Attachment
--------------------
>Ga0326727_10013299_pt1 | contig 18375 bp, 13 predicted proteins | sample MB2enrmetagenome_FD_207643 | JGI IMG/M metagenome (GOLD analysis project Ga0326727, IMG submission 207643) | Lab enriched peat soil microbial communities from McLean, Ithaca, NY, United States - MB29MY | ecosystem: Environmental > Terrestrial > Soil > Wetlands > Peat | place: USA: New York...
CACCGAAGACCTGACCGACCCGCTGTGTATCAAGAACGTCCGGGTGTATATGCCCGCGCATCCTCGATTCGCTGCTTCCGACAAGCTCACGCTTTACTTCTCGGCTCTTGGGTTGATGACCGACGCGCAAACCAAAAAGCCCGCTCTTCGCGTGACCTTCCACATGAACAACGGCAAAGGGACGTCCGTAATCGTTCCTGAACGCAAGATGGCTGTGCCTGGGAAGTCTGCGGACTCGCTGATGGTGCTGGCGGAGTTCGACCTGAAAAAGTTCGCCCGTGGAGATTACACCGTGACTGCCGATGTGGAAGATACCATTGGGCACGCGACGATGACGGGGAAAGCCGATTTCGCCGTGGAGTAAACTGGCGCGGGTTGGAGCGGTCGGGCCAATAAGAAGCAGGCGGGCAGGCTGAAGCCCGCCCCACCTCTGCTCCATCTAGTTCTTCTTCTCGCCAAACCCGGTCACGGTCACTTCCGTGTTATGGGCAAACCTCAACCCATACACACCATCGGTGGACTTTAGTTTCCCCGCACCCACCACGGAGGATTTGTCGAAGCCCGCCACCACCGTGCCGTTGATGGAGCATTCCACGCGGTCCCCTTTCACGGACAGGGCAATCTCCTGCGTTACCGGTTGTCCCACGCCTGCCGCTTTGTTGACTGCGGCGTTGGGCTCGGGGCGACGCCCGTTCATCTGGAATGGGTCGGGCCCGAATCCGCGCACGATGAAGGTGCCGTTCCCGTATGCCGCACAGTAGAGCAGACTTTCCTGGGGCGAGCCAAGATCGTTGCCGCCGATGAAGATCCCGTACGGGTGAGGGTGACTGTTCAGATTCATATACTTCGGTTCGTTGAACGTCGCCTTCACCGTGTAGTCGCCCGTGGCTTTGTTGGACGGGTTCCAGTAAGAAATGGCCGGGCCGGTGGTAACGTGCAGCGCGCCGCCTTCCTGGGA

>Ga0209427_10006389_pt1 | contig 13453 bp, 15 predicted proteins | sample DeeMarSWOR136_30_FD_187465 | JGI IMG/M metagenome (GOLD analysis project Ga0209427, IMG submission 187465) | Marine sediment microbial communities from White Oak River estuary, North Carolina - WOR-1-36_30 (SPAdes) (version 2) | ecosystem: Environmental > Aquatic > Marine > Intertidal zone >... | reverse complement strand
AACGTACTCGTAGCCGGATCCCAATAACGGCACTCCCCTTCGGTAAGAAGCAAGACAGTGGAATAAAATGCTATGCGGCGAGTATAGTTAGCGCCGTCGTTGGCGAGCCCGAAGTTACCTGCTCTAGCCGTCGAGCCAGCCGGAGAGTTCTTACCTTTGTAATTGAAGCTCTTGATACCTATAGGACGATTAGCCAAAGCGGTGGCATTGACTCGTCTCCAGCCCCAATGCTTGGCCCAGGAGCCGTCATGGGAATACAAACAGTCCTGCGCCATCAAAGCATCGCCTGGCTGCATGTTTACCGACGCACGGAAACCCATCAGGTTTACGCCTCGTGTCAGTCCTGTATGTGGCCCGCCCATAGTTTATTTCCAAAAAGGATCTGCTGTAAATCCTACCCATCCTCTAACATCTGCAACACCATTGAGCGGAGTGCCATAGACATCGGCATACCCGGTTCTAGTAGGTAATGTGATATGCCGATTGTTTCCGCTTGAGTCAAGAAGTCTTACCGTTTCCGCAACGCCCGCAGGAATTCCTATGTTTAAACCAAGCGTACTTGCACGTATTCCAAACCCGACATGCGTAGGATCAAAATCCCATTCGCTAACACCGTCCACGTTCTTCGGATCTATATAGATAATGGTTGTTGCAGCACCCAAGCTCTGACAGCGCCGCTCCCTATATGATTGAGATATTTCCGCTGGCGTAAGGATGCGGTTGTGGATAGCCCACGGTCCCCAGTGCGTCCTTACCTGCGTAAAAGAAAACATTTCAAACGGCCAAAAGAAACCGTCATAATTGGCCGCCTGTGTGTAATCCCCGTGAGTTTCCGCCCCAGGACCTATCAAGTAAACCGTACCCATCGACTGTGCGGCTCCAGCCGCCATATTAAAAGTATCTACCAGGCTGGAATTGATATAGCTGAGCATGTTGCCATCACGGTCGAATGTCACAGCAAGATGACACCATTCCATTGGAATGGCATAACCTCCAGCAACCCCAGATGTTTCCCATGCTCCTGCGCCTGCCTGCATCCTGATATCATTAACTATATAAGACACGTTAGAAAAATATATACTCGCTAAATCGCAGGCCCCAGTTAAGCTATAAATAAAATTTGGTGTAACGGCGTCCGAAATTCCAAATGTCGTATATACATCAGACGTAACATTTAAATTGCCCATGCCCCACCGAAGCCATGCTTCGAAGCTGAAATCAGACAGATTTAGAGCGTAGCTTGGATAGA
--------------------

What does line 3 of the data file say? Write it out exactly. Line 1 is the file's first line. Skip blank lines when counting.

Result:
>Ga0209427_10006389_pt1 | contig 13453 bp, 15 predicted proteins | sample DeeMarSWOR136_30_FD_187465 | JGI IMG/M metagenome (GOLD analysis project Ga0209427, IMG submission 187465) | Marine sediment microbial communities from White Oak River estuary, North Carolina - WOR-1-36_30 (SPAdes) (version 2) | ecosystem: Environmental > Aquatic > Marine > Intertidal zone >... | reverse complement strand